Ex-German chancellor fends off party expulsion attempt over ‘Russia ties’
Former German Chancellor Gerhard Schroeder will remain a member of Chancellor Olaf Scholz’s Social Democrats (SPD), a party committee decided on Thursday. Schroeder forged close ties with Russia during his time in office, and angered the current SPD establishment by meeting with President Vladimir Putin last summer, in the midst of Moscow’s offensive in Ukraine.
An SPD arbitration committee in Hannover ruled that Schroeder had violated no party rules, and thus could not be expelled, Reuters reported. The ruling upheld a decision by the same committee last August not to revoke Schroeder’s membership over his work for Russian companies, despite more than a dozen local branches of the party demanding his expulsion.
Schroeder served as chancellor from 1998 to 2005, during which he signed off on the construction of the Nord Stream 1 gas pipeline. Germany’s economy flourished during his tenure, with the country’s industry fueled by cheap Russian gas.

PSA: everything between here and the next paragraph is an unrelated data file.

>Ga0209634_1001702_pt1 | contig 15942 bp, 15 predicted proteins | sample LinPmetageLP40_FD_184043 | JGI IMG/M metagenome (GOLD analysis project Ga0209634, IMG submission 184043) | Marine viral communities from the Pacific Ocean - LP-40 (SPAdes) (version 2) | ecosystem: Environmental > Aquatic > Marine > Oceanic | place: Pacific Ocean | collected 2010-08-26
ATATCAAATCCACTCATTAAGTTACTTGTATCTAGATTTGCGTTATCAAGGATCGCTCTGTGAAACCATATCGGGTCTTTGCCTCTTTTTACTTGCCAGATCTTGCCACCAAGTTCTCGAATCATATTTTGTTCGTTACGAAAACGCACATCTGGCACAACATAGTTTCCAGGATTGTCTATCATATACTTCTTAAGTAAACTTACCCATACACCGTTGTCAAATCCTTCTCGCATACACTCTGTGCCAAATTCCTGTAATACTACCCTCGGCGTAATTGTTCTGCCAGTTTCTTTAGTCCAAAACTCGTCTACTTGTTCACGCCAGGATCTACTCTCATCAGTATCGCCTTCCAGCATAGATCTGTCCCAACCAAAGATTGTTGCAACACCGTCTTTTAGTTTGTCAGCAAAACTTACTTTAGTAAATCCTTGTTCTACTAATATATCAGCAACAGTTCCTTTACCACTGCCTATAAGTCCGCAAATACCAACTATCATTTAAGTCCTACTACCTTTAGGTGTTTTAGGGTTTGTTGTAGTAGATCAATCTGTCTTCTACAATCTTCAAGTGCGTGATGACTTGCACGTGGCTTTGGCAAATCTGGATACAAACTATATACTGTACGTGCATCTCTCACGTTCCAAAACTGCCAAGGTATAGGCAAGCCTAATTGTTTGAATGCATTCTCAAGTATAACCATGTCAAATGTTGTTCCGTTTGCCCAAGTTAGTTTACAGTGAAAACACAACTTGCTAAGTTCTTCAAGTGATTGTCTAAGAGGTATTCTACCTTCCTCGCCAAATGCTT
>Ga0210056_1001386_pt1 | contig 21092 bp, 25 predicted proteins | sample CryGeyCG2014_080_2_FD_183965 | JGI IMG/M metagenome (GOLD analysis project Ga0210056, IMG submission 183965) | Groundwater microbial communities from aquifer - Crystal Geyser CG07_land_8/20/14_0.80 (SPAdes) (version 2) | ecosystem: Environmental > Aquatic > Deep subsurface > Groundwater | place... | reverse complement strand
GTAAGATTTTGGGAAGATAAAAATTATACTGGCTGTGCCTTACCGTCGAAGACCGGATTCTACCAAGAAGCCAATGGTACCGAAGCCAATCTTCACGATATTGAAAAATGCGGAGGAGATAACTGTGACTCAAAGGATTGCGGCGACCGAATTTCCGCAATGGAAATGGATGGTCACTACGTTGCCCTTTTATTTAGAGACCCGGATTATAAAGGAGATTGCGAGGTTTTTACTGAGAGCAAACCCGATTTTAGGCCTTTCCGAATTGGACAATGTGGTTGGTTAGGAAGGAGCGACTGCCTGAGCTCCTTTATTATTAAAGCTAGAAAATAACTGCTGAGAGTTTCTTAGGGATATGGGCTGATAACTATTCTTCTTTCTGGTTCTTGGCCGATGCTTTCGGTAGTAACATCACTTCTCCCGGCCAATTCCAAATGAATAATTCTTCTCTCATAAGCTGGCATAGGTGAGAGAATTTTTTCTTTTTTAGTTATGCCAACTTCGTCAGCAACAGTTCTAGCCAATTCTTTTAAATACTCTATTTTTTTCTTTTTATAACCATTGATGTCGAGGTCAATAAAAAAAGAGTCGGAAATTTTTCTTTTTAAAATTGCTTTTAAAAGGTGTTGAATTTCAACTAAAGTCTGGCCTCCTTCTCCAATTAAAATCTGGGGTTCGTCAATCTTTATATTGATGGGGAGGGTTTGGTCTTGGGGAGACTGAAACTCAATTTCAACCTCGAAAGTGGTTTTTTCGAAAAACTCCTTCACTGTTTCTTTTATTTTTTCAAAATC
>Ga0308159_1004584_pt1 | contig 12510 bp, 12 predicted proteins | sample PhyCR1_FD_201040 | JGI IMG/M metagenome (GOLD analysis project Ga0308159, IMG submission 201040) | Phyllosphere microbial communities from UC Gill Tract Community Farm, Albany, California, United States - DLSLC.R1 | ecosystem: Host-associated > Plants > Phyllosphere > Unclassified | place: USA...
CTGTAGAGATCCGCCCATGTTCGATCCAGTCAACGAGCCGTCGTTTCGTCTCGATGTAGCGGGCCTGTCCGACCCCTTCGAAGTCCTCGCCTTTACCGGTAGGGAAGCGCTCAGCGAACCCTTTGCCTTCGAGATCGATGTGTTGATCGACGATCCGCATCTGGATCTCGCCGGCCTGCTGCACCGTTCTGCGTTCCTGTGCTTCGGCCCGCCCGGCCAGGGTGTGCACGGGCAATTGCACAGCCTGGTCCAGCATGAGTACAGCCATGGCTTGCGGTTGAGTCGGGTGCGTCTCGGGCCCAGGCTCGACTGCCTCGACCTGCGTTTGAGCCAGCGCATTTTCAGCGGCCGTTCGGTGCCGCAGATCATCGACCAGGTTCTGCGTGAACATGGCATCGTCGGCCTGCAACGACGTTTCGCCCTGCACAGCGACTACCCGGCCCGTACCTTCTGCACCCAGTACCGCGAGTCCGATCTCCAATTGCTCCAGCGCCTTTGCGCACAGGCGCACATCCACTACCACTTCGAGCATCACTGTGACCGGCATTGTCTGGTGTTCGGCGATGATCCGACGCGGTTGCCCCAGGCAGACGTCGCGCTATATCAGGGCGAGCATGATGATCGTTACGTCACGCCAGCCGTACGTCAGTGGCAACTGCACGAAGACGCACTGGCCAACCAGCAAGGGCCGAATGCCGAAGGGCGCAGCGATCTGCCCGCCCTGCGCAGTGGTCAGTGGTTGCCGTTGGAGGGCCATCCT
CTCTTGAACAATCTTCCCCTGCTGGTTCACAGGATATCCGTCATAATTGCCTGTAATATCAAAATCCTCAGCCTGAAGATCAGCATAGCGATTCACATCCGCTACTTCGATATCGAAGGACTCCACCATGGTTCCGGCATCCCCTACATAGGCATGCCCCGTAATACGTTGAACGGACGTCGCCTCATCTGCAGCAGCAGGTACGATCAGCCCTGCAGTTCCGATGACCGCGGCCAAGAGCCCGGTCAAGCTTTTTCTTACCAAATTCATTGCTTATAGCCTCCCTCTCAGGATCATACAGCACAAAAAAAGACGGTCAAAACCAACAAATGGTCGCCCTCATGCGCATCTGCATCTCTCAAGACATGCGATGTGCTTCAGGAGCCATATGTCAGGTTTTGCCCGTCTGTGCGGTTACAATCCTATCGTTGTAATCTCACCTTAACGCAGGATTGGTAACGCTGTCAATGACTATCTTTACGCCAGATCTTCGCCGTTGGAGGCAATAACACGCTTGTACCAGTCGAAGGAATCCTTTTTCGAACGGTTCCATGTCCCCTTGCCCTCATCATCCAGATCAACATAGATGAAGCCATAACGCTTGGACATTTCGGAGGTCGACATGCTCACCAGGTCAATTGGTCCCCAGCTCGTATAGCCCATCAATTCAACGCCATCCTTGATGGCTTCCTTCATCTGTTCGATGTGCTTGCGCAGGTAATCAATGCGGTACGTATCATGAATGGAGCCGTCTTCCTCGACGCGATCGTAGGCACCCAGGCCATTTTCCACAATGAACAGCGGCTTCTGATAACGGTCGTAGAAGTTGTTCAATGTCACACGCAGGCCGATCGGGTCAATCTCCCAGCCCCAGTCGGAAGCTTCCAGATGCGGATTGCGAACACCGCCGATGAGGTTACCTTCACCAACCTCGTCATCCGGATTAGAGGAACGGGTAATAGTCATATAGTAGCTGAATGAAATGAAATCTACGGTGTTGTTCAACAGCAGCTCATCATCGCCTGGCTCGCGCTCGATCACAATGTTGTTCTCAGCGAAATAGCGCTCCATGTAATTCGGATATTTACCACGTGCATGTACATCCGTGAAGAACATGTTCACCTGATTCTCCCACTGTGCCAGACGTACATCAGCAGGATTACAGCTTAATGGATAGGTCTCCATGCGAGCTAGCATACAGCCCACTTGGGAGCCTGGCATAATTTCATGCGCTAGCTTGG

After leaving office, Schroeder worked as a director of Nord Stream AG, the German-Russian consortium responsible for both Nord Stream pipelines, which were destroyed – by the US, according to recent reporting – in September. He also served as a director on the board of Russian oil giant Rosneft, a position that he resigned from last May.
These positions caused friction between Schroeder and the SPD, which has abandoned its long-standing aversion to military intervention under Scholz and sent $2.4 billion worth of military aid to Ukraine since Russia launched its military operation last February. While Scholz’s government canceled the certification of Nord Stream 2 immediately before the conflict began, Schroeder continued to push for the pipeline to be put into operation, calling Russian gas “the simplest solution” to the EU’s energy crisis.
Germany’s ruling parties stripped Schroeder of his parliamentary privileges in May, a month after he relinquished his honorary citizenship of Hannover before the city could strip him of it.
Less than a month into the conflict in Ukraine, Schroeder traveled to Moscow to meet with Putin. He insisted afterwards that Russia sought a negotiated solution to the conflict, and that he would keep seeking “opportunities to talk to President Putin” to help make this happen.